those who live off the land, the inability to migrate may remove one of the major safety nets for distressed people.
One promising approach to investigating the economic impacts of abrupt climate change would be to focus on individual sectors. Economic studies often have relied on the organizing framework of the national income and product accounts, in which the economy is divided into major sectors and for which both income and output data are available for most countries and numerous years (see Toth, 2000). For example, for the United States, detailed income and output data are available for 83 different sectoral breakdowns during the period 1948-1999. There is no similar accounting framework for nonmarket sectors or for ecological studies.
Under the sectoral approach, there are a few obvious sectors to examine. Perhaps the most important is agriculture, which is the sector most heavily affected by weather and climate. Current studies indicate that the impact of gradual climate change on agriculture over the next few decades is likely to be relatively modest for the United States. For example, a recent survey found that the impact of a 2.5°C gradual warming is likely to reduce agricultural value between 0.1-0.2 percent of global income (Nordhaus and Boyer, 2000).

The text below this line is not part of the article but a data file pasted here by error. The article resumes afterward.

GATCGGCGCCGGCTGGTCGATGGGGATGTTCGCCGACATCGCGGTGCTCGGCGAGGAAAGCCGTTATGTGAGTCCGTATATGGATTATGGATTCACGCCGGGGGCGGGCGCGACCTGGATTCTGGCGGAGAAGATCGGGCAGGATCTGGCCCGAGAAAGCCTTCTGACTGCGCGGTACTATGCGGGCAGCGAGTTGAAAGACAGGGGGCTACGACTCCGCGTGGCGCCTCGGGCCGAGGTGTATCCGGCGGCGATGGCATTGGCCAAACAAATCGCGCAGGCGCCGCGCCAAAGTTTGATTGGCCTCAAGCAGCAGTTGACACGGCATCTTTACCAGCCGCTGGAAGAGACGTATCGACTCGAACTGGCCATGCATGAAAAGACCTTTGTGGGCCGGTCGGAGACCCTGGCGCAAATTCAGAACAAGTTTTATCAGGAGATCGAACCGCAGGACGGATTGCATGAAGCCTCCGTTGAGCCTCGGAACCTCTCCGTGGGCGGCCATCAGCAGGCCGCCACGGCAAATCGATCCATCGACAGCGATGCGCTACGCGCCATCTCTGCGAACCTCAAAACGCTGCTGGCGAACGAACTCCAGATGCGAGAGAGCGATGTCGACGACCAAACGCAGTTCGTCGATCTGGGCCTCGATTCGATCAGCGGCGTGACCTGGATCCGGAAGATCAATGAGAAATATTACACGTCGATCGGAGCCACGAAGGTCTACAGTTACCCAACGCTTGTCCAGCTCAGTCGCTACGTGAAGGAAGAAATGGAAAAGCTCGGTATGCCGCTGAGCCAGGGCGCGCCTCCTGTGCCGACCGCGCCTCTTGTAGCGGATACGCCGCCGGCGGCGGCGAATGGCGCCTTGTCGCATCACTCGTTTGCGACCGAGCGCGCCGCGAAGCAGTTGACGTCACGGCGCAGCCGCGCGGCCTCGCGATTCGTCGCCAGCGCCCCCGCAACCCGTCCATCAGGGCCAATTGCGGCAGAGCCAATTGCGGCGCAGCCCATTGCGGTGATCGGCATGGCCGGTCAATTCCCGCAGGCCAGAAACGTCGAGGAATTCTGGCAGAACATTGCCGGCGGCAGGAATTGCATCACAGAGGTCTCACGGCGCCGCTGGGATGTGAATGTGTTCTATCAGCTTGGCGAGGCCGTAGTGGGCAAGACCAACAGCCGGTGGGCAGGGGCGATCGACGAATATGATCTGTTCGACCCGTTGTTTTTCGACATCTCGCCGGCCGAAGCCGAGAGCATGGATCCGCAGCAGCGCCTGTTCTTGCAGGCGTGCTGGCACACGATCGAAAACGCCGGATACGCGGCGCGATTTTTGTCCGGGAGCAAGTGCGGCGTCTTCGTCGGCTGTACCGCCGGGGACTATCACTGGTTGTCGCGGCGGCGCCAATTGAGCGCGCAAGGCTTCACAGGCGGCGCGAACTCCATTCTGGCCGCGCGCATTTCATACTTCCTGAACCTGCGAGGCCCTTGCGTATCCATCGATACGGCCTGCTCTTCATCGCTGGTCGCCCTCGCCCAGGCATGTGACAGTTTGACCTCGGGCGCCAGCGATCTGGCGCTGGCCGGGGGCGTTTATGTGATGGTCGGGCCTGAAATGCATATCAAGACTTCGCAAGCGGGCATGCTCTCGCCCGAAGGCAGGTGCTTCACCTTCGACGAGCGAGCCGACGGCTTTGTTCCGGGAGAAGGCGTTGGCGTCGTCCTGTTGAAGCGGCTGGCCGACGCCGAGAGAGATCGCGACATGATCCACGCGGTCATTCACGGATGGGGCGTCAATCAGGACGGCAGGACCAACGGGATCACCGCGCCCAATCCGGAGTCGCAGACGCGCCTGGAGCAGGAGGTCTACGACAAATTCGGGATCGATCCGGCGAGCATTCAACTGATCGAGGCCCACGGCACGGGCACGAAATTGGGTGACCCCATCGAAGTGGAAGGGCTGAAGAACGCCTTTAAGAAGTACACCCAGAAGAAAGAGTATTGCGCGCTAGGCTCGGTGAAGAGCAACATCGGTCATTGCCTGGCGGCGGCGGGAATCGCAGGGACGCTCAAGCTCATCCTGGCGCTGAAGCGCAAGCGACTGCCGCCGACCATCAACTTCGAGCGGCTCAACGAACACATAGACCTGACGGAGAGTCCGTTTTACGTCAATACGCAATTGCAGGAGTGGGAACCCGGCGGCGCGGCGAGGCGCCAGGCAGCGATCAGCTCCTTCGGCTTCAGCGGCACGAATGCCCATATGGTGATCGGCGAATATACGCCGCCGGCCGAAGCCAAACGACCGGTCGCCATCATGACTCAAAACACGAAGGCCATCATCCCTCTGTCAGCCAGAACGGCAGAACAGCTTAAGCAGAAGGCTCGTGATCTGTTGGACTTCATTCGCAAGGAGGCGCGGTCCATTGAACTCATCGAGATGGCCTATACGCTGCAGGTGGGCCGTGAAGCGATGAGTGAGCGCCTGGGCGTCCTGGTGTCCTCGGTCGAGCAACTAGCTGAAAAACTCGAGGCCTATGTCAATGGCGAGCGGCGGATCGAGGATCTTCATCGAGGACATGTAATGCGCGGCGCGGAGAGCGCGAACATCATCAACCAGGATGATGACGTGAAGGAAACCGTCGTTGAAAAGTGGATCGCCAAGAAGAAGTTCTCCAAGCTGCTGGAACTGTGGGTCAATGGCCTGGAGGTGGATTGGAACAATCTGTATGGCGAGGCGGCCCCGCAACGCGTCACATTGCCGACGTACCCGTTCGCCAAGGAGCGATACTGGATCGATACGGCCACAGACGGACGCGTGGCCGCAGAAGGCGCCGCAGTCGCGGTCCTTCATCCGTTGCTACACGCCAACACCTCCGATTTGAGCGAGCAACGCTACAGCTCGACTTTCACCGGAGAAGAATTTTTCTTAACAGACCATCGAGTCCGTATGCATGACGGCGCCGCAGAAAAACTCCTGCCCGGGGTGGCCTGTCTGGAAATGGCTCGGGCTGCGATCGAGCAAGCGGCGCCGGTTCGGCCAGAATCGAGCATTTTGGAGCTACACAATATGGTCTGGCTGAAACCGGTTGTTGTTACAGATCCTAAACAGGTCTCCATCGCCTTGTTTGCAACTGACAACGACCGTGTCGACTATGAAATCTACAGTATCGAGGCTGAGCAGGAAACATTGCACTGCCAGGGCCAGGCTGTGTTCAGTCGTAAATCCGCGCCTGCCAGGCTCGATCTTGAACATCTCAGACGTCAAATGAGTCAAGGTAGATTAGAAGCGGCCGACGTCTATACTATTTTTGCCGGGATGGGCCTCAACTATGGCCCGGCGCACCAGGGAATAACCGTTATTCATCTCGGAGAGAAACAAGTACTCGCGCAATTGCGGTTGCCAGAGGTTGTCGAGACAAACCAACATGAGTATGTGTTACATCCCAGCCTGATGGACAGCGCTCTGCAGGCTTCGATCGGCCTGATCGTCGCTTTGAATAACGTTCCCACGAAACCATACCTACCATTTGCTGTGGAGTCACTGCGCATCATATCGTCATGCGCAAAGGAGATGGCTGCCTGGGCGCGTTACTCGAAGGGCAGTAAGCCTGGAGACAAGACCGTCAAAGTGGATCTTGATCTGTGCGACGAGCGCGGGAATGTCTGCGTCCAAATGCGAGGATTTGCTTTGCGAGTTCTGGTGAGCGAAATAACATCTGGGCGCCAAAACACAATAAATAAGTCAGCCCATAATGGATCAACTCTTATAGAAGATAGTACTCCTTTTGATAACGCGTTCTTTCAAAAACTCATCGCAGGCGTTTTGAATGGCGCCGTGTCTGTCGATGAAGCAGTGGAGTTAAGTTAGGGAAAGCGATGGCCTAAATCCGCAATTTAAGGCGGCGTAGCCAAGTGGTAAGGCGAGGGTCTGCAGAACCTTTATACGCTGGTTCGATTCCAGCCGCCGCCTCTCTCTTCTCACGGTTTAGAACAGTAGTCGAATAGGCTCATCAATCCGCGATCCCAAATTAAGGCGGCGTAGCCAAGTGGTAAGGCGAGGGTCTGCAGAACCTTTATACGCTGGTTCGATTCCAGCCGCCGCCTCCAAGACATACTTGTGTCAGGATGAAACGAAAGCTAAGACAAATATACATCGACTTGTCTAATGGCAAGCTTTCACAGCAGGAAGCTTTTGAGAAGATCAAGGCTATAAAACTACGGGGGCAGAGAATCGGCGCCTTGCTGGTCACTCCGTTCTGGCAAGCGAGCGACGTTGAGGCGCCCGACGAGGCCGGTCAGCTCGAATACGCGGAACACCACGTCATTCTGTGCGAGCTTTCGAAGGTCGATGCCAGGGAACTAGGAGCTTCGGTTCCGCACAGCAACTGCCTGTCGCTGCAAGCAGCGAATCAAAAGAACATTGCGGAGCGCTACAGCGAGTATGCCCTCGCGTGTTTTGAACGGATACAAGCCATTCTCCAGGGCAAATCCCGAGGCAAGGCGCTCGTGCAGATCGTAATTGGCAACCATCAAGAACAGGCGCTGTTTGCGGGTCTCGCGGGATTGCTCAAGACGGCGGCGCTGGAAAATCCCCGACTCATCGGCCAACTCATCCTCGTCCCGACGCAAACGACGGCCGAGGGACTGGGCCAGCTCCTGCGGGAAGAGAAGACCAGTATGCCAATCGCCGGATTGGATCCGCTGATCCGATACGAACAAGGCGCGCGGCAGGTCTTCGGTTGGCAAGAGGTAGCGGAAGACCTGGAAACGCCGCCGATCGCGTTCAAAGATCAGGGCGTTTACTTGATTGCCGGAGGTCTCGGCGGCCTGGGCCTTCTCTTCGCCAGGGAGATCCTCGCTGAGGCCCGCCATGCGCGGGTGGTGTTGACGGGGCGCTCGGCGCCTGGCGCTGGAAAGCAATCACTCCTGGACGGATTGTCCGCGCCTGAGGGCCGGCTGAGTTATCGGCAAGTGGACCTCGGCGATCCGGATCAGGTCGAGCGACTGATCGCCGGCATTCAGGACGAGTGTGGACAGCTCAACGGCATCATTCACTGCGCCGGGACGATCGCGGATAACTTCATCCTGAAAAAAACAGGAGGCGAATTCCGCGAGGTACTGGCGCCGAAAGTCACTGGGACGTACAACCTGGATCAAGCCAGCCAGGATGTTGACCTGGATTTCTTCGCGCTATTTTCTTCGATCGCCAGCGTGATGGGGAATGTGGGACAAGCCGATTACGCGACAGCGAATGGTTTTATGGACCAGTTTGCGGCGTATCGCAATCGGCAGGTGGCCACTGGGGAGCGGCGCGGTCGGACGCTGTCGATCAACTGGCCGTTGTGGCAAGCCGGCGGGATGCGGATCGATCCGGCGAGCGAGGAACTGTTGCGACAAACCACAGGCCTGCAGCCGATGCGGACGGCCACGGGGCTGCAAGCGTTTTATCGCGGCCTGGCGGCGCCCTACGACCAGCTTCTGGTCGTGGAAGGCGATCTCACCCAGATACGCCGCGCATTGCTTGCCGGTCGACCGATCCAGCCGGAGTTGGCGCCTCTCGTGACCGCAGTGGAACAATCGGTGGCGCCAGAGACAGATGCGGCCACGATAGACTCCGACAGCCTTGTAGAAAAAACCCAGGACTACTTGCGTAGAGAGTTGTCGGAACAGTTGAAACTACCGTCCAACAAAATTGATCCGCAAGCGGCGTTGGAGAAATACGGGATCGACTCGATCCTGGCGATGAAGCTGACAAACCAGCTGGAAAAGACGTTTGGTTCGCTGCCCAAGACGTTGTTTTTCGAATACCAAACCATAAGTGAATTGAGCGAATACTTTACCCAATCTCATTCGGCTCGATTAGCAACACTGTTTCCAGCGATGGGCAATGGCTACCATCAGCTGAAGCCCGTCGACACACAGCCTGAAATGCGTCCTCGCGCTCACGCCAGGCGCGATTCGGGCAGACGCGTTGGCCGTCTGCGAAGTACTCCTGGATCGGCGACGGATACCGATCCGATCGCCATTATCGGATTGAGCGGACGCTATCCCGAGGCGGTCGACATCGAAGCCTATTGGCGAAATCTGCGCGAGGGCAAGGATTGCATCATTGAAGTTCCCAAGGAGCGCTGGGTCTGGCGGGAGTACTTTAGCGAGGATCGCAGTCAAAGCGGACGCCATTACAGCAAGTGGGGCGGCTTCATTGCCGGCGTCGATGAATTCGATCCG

Agriculture is likely to be the most accessible sector for studies on the impact of abrupt climate change because of the extensive information available and the well-developed research infrastructure in this field (Reilly, submitted). It is important to emphasize that it will be necessary to view different abrupt climate impact scenarios from a probabilistic rather than a mechanistic point of view. This applies not only to agriculture but also to other areas such as species extinction, floods, wildfires, hurricanes, human and wildlife diseases, and droughts. It is unlikely that an abrupt climate change will occur as a single abrupt event; rather, it will occur as a distribution of potential events, with increasing severity at lower probabilities. This probabilistic nature of abrupt climate change adds another layer of complexity to impact analyses and to communicating the risks and opportunities to the public.
Because of a methodological coincidence, certain approaches used to